This information is being used by companies to identify opportunities, test ideas, optimise operations and ultimately perform to the best of its ability. It has also helped increase the transparency of the shipping market to lenders and outside investors which should lead to increased competition and efficiency in the provision of capital.

This availability of data and analytics has partly been driven by technological advancements (AIS satellites, Big Data processing techniques etc.), partly by entrepreneurs investing time and capital into these new areas, and partly by the rise of investment funds and large public companies that need and appreciate this information.

Futurenautics: There’s increasing talk about Big Data in shipping, but it’s mostly focussed on technical, engineering data. Do you think there’s less emphasis on ‘enterprise’ data and crowdsourced data? Are we underestimating the potential of both?

It’s been focused on technical and engineering because these are the people most suited to understanding the benefits. However, the investment, lending and ownership side has been increasingly demanding more data and analysis, much of which is dependent on Big Data processing techniques. We still very much think the value of this is underestimated by most of the shipping market but the recent progress in adoption of advanced analysis is very encouraging.

Shipping is traditionally quite conservative, but also very loyal.

Futurenautics: We’re looking at risk this issue and how technology is changing the way we approach it and evaluate it. How do you think the stochastic, predictive capabilities of bigger datasets and smarter algorithms might change the business of shipping—from asset values to usage based insurance and sales?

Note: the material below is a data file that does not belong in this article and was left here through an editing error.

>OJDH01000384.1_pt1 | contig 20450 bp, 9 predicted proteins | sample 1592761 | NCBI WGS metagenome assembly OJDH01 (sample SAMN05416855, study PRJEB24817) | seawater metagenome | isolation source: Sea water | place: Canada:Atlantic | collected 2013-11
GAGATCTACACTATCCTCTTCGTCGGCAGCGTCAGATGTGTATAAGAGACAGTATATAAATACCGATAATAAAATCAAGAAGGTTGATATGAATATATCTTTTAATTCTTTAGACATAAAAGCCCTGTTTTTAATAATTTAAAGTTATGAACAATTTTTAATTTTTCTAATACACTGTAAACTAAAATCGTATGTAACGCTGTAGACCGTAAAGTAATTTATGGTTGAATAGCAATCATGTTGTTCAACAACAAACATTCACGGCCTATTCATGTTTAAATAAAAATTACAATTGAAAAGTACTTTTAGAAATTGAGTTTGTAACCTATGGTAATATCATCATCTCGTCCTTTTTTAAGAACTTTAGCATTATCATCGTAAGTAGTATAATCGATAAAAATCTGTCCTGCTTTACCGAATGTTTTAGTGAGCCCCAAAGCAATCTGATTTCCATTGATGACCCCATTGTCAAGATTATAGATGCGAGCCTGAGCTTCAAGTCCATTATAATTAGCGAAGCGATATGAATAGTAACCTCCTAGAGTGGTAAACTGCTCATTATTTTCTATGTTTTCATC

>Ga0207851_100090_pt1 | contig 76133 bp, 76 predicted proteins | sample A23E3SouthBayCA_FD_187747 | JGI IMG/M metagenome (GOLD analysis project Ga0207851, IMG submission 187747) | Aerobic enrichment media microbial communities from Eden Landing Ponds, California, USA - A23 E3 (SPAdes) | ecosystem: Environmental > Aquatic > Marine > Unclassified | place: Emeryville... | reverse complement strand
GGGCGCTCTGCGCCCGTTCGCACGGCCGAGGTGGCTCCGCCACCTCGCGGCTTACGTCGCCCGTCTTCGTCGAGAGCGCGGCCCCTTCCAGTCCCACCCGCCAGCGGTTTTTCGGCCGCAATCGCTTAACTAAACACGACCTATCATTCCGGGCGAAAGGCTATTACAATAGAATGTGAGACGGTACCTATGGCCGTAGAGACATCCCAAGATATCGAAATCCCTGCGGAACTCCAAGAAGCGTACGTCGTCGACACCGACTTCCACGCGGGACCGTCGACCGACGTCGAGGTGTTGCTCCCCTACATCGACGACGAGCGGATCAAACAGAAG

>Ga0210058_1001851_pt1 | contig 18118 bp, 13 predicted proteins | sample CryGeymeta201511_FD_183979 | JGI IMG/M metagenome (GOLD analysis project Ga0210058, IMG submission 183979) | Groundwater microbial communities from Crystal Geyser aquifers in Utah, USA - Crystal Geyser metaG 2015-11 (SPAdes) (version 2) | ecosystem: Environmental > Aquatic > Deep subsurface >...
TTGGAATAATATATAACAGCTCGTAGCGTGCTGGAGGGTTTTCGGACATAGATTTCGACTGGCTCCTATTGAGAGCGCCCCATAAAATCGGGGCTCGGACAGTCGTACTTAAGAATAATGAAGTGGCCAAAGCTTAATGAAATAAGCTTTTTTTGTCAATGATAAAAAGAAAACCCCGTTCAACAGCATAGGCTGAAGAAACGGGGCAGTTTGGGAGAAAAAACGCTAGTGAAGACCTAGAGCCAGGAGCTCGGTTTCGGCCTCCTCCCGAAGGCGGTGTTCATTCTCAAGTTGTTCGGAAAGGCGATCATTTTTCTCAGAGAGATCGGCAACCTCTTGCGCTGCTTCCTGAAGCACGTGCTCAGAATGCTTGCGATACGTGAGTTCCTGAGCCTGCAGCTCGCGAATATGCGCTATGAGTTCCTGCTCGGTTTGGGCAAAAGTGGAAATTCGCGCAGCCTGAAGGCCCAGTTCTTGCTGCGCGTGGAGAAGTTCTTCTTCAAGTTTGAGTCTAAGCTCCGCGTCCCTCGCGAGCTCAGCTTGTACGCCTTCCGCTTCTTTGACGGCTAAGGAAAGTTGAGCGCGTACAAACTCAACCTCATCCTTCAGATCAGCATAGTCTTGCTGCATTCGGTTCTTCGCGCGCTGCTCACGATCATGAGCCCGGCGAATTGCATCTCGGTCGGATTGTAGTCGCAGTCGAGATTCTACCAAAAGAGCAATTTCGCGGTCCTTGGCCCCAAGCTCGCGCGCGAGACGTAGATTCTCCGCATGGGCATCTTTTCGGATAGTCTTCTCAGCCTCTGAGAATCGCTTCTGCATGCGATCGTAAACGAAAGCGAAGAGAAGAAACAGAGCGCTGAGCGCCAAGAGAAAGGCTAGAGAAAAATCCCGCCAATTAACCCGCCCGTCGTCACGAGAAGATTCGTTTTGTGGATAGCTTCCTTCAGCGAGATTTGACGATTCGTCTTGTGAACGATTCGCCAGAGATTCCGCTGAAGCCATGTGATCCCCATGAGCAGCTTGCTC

Feat_stock01The ability to process large data sets and use algorithms to more accurately predict the future, more correctly, to identify the most probable outcomes in the future, is potentially of huge benefit to many different players in the industry. This is because uncertainty is risk and risk needs to be mitigated by lenders, owners, investors, insurers etc.

Through using data and analytics to better understand and quantify risk, there is the potential to reduce insurance premiums, reserve account requirements etc. For example, VesselsValue has been providing automated zone alerts for a number of banks that instantly inform them via e-mail when a vessel they have financed is near or has entered a sanctioned area.

Additionally, this data helps to open the shipping markets up to new players (lenders, investors, insurers etc.) as they were previously put off by the lack of transparency and data. For example, VesselsValue has been working with several commercial banks to use our extensive datasets (including daily valuations of the entire fleet, volatility, correlation etc) to accurately estimate risk analytics such as Probability of Default (PD), Loss Given Default (LGD), and Expected Loss (EL). This data is helping them to lend to owners that were outside of their traditional markets.